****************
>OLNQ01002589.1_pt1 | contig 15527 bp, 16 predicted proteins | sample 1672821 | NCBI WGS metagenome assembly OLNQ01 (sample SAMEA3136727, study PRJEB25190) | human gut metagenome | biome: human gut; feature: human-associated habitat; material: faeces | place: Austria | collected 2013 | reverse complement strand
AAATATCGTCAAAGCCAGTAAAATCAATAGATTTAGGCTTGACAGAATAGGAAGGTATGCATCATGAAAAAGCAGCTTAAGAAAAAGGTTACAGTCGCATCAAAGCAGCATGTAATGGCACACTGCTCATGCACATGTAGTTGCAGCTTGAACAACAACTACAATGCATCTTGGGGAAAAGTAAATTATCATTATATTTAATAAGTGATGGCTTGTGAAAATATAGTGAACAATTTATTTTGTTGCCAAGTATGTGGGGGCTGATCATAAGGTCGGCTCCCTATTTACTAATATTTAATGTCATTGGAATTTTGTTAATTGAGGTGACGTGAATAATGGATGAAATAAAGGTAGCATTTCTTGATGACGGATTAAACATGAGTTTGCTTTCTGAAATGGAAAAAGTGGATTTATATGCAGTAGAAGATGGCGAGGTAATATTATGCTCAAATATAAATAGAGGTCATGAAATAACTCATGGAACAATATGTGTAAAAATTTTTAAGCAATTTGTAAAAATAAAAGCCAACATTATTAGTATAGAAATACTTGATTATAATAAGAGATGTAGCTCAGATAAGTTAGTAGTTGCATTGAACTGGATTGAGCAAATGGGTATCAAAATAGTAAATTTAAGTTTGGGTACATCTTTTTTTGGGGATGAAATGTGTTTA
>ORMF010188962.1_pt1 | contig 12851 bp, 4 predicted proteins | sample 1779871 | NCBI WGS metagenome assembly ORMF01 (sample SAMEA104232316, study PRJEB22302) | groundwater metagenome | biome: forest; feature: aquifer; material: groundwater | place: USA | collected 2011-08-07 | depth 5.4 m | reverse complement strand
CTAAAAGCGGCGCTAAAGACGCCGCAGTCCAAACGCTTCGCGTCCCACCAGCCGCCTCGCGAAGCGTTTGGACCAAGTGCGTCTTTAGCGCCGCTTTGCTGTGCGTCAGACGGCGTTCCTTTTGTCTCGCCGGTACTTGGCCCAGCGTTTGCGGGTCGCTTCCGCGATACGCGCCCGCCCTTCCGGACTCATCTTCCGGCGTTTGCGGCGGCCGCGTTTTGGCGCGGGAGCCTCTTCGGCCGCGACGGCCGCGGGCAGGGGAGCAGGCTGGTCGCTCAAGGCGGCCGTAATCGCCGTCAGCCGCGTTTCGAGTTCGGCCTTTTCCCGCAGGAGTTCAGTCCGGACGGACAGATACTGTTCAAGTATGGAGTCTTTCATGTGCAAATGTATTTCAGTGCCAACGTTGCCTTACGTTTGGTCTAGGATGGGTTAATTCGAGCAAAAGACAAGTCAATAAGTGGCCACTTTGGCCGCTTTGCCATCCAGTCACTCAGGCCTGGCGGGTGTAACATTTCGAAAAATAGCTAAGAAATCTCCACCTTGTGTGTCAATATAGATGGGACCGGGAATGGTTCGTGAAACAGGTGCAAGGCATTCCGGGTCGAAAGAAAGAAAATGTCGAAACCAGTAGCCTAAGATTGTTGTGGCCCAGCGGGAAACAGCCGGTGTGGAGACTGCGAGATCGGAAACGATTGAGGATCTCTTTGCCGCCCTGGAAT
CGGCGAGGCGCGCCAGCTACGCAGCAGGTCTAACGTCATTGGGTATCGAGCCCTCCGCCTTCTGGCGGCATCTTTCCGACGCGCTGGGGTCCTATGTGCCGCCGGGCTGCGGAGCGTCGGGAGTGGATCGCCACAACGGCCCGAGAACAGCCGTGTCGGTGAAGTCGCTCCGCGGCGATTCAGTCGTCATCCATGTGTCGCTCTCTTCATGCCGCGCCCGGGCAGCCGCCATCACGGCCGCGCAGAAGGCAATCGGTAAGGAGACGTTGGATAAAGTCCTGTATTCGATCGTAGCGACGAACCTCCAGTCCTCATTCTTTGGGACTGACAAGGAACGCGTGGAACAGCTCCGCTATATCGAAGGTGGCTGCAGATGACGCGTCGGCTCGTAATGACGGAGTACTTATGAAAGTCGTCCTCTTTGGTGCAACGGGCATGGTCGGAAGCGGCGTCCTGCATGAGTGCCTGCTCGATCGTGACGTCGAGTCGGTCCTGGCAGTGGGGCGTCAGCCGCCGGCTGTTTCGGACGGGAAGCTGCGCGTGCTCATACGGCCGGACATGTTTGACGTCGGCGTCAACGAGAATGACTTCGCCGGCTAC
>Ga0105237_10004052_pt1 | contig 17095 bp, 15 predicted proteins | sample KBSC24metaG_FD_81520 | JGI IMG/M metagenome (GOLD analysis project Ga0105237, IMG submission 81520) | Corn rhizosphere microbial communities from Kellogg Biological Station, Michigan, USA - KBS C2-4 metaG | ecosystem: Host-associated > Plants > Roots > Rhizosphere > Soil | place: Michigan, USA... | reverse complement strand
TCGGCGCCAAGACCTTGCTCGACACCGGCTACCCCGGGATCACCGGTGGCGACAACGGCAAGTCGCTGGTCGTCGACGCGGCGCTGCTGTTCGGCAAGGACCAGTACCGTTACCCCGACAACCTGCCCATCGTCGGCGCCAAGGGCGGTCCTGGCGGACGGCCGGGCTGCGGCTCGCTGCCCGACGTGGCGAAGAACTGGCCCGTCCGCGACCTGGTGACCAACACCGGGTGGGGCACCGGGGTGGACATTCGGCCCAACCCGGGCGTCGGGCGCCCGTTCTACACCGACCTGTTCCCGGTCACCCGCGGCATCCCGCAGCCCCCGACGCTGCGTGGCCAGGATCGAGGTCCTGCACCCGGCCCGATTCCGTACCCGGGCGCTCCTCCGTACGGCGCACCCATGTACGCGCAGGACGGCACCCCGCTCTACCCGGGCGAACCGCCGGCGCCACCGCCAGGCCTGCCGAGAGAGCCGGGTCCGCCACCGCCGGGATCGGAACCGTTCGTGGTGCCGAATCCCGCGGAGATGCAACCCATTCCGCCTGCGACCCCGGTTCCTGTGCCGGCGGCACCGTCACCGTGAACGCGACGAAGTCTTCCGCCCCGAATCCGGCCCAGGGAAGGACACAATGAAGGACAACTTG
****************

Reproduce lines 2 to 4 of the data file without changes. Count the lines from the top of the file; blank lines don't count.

AAATATCGTCAAAGCCAGTAAAATCAATAGATTTAGGCTTGACAGAATAGGAAGGTATGCATCATGAAAAAGCAGCTTAAGAAAAAGGTTACAGTCGCATCAAAGCAGCATGTAATGGCACACTGCTCATGCACATGTAGTTGCAGCTTGAACAACAACTACAATGCATCTTGGGGAAAAGTAAATTATCATTATATTTAATAAGTGATGGCTTGTGAAAATATAGTGAACAATTTATTTTGTTGCCAAGTATGTGGGGGCTGATCATAAGGTCGGCTCCCTATTTACTAATATTTAATGTCATTGGAATTTTGTTAATTGAGGTGACGTGAATAATGGATGAAATAAAGGTAGCATTTCTTGATGACGGATTAAACATGAGTTTGCTTTCTGAAATGGAAAAAGTGGATTTATATGCAGTAGAAGATGGCGAGGTAATATTATGCTCAAATATAAATAGAGGTCATGAAATAACTCATGGAACAATATGTGTAAAAATTTTTAAGCAATTTGTAAAAATAAAAGCCAACATTATTAGTATAGAAATACTTGATTATAATAAGAGATGTAGCTCAGATAAGTTAGTAGTTGCATTGAACTGGATTGAGCAAATGGGTATCAAAATAGTAAATTTAAGTTTGGGTACATCTTTTTTTGGGGATGAAATGTGTTTA
>ORMF010188962.1_pt1 | contig 12851 bp, 4 predicted proteins | sample 1779871 | NCBI WGS metagenome assembly ORMF01 (sample SAMEA104232316, study PRJEB22302) | groundwater metagenome | biome: forest; feature: aquifer; material: groundwater | place: USA | collected 2011-08-07 | depth 5.4 m | reverse complement strand
CTAAAAGCGGCGCTAAAGACGCCGCAGTCCAAACGCTTCGCGTCCCACCAGCCGCCTCGCGAAGCGTTTGGACCAAGTGCGTCTTTAGCGCCGCTTTGCTGTGCGTCAGACGGCGTTCCTTTTGTCTCGCCGGTACTTGGCCCAGCGTTTGCGGGTCGCTTCCGCGATACGCGCCCGCCCTTCCGGACTCATCTTCCGGCGTTTGCGGCGGCCGCGTTTTGGCGCGGGAGCCTCTTCGGCCGCGACGGCCGCGGGCAGGGGAGCAGGCTGGTCGCTCAAGGCGGCCGTAATCGCCGTCAGCCGCGTTTCGAGTTCGGCCTTTTCCCGCAGGAGTTCAGTCCGGACGGACAGATACTGTTCAAGTATGGAGTCTTTCATGTGCAAATGTATTTCAGTGCCAACGTTGCCTTACGTTTGGTCTAGGATGGGTTAATTCGAGCAAAAGACAAGTCAATAAGTGGCCACTTTGGCCGCTTTGCCATCCAGTCACTCAGGCCTGGCGGGTGTAACATTTCGAAAAATAGCTAAGAAATCTCCACCTTGTGTGTCAATATAGATGGGACCGGGAATGGTTCGTGAAACAGGTGCAAGGCATTCCGGGTCGAAAGAAAGAAAATGTCGAAACCAGTAGCCTAAGATTGTTGTGGCCCAGCGGGAAACAGCCGGTGTGGAGACTGCGAGATCGGAAACGATTGAGGATCTCTTTGCCGCCCTGGAAT